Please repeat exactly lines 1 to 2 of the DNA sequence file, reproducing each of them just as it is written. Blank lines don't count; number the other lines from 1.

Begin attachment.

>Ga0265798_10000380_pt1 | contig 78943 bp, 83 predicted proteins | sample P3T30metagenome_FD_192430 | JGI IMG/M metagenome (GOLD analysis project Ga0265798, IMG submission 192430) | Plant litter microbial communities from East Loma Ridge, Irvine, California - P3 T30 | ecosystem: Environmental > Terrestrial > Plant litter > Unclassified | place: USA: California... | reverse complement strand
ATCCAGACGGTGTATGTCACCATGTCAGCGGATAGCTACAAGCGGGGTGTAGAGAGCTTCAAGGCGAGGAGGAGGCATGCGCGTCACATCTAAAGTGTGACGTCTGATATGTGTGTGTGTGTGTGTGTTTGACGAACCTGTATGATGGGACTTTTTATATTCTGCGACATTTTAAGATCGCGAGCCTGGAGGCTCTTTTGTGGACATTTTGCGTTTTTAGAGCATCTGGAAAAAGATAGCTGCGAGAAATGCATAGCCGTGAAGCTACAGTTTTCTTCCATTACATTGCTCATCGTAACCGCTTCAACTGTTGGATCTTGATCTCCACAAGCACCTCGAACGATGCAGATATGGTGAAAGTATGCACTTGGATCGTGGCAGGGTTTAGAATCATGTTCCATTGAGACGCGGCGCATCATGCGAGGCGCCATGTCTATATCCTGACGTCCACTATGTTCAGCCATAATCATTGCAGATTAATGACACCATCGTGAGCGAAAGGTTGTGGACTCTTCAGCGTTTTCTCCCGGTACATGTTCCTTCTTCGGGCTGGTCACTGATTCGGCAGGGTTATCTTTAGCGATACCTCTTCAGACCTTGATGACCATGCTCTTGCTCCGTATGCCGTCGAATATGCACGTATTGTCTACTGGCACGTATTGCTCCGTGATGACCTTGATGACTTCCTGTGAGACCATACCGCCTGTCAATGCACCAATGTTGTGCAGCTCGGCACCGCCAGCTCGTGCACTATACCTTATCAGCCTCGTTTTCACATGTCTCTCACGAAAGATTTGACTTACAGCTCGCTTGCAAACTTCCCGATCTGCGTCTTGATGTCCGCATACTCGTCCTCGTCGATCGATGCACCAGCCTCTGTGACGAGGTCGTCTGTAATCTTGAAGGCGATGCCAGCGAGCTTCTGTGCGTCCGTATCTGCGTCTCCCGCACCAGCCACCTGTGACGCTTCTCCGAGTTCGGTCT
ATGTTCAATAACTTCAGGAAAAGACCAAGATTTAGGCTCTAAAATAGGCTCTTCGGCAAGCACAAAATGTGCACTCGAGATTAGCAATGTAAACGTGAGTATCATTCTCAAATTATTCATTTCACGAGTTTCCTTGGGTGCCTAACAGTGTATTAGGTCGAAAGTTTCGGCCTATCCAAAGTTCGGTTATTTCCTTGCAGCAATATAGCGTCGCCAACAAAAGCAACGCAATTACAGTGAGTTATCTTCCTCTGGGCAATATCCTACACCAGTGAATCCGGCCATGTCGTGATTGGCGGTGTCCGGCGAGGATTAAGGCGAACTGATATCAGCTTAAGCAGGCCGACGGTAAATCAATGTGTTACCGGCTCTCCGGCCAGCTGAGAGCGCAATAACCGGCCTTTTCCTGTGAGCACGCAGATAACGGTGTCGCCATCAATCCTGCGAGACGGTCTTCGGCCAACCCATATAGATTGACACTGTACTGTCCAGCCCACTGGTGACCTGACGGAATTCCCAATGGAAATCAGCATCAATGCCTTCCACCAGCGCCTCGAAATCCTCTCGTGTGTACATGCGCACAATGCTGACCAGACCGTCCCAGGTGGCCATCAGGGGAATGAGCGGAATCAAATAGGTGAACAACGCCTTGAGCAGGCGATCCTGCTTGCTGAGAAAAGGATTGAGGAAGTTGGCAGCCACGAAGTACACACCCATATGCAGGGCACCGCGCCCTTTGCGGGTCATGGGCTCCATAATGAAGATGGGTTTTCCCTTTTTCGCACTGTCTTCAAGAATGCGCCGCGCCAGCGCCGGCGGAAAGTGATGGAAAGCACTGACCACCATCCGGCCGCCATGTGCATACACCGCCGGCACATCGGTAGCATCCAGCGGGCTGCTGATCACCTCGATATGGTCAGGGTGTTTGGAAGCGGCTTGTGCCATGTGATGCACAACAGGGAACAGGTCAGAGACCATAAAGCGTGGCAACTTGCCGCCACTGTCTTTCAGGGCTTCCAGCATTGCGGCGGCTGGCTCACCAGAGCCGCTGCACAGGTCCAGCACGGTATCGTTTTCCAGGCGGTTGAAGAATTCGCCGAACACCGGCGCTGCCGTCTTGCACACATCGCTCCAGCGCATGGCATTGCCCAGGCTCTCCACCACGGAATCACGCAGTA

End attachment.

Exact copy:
>Ga0265798_10000380_pt1 | contig 78943 bp, 83 predicted proteins | sample P3T30metagenome_FD_192430 | JGI IMG/M metagenome (GOLD analysis project Ga0265798, IMG submission 192430) | Plant litter microbial communities from East Loma Ridge, Irvine, California - P3 T30 | ecosystem: Environmental > Terrestrial > Plant litter > Unclassified | place: USA: California... | reverse complement strand
ATCCAGACGGTGTATGTCACCATGTCAGCGGATAGCTACAAGCGGGGTGTAGAGAGCTTCAAGGCGAGGAGGAGGCATGCGCGTCACATCTAAAGTGTGACGTCTGATATGTGTGTGTGTGTGTGTGTTTGACGAACCTGTATGATGGGACTTTTTATATTCTGCGACATTTTAAGATCGCGAGCCTGGAGGCTCTTTTGTGGACATTTTGCGTTTTTAGAGCATCTGGAAAAAGATAGCTGCGAGAAATGCATAGCCGTGAAGCTACAGTTTTCTTCCATTACATTGCTCATCGTAACCGCTTCAACTGTTGGATCTTGATCTCCACAAGCACCTCGAACGATGCAGATATGGTGAAAGTATGCACTTGGATCGTGGCAGGGTTTAGAATCATGTTCCATTGAGACGCGGCGCATCATGCGAGGCGCCATGTCTATATCCTGACGTCCACTATGTTCAGCCATAATCATTGCAGATTAATGACACCATCGTGAGCGAAAGGTTGTGGACTCTTCAGCGTTTTCTCCCGGTACATGTTCCTTCTTCGGGCTGGTCACTGATTCGGCAGGGTTATCTTTAGCGATACCTCTTCAGACCTTGATGACCATGCTCTTGCTCCGTATGCCGTCGAATATGCACGTATTGTCTACTGGCACGTATTGCTCCGTGATGACCTTGATGACTTCCTGTGAGACCATACCGCCTGTCAATGCACCAATGTTGTGCAGCTCGGCACCGCCAGCTCGTGCACTATACCTTATCAGCCTCGTTTTCACATGTCTCTCACGAAAGATTTGACTTACAGCTCGCTTGCAAACTTCCCGATCTGCGTCTTGATGTCCGCATACTCGTCCTCGTCGATCGATGCACCAGCCTCTGTGACGAGGTCGTCTGTAATCTTGAAGGCGATGCCAGCGAGCTTCTGTGCGTCCGTATCTGCGTCTCCCGCACCAGCCACCTGTGACGCTTCTCCGAGTTCGGTCT